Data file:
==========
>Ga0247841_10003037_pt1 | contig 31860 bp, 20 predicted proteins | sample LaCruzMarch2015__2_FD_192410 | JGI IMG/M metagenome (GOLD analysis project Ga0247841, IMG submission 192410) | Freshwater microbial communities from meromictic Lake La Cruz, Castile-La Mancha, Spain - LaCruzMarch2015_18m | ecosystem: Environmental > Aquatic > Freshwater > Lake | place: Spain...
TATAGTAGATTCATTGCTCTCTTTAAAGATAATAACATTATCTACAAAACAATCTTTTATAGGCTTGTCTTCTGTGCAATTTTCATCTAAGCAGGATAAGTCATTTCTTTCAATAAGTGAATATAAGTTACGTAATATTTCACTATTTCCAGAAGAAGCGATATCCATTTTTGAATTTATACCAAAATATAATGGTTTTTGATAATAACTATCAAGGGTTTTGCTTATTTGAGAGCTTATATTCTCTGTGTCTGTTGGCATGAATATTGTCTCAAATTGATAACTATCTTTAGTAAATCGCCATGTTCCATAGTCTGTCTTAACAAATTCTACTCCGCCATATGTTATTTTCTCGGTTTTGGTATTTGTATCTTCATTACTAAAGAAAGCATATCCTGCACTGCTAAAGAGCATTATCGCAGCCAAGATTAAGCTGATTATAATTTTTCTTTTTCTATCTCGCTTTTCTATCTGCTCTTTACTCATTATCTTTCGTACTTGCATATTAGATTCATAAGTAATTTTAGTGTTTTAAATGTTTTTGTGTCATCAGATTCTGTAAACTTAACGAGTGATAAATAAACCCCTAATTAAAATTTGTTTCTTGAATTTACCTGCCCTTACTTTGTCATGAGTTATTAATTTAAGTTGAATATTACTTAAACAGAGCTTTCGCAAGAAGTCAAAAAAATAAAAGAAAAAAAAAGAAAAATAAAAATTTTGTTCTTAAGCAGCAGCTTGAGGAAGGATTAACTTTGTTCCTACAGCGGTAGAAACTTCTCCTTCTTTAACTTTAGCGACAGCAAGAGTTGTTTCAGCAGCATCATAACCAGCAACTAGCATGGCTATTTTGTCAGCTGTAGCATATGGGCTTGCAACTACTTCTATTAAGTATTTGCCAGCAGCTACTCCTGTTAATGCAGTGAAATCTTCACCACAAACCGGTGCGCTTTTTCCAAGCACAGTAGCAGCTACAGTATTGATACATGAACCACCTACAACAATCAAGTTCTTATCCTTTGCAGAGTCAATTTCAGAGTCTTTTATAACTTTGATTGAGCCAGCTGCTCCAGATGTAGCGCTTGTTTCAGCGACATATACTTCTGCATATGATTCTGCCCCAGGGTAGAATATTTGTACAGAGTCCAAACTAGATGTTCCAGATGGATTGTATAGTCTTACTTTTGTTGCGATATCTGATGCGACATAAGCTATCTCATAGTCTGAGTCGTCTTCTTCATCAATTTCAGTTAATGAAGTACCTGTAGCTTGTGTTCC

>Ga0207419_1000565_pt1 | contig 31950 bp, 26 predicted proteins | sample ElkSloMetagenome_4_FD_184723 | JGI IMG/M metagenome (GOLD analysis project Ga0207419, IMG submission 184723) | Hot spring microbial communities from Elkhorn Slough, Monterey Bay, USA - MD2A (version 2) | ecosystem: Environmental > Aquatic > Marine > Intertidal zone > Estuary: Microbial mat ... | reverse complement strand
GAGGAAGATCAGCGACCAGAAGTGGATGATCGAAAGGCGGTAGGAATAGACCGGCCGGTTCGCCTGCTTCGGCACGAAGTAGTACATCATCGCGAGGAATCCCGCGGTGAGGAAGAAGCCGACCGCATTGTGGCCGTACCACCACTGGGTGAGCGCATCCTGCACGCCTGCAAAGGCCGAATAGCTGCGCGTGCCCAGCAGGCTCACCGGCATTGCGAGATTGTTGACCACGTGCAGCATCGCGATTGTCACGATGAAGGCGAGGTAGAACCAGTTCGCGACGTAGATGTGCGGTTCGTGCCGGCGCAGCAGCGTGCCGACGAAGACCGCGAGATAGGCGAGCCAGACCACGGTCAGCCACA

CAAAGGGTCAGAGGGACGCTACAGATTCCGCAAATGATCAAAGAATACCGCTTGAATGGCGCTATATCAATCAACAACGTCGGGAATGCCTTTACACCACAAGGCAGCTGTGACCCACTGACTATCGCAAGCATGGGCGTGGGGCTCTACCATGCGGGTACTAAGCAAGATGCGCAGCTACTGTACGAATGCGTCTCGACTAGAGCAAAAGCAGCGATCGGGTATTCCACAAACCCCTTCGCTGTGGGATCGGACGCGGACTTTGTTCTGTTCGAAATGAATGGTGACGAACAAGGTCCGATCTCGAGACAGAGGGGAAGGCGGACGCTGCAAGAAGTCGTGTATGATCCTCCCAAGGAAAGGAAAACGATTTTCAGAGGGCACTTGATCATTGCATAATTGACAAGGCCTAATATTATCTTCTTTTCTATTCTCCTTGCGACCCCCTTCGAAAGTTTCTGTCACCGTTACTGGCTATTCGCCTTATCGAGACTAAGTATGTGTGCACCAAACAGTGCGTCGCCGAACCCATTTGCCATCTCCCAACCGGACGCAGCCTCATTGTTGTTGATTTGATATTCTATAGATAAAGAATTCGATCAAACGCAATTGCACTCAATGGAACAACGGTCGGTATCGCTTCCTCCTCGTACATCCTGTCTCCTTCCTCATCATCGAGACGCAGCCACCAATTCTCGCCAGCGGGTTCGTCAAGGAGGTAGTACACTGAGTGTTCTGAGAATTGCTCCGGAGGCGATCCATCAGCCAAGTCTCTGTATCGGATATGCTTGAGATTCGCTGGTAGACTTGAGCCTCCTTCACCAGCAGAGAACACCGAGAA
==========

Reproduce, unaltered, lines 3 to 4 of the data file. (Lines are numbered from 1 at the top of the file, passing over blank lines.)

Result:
>Ga0207419_1000565_pt1 | contig 31950 bp, 26 predicted proteins | sample ElkSloMetagenome_4_FD_184723 | JGI IMG/M metagenome (GOLD analysis project Ga0207419, IMG submission 184723) | Hot spring microbial communities from Elkhorn Slough, Monterey Bay, USA - MD2A (version 2) | ecosystem: Environmental > Aquatic > Marine > Intertidal zone > Estuary: Microbial mat ... | reverse complement strand
GAGGAAGATCAGCGACCAGAAGTGGATGATCGAAAGGCGGTAGGAATAGACCGGCCGGTTCGCCTGCTTCGGCACGAAGTAGTACATCATCGCGAGGAATCCCGCGGTGAGGAAGAAGCCGACCGCATTGTGGCCGTACCACCACTGGGTGAGCGCATCCTGCACGCCTGCAAAGGCCGAATAGCTGCGCGTGCCCAGCAGGCTCACCGGCATTGCGAGATTGTTGACCACGTGCAGCATCGCGATTGTCACGATGAAGGCGAGGTAGAACCAGTTCGCGACGTAGATGTGCGGTTCGTGCCGGCGCAGCAGCGTGCCGACGAAGACCGCGAGATAGGCGAGCCAGACCACGGTCAGCCACA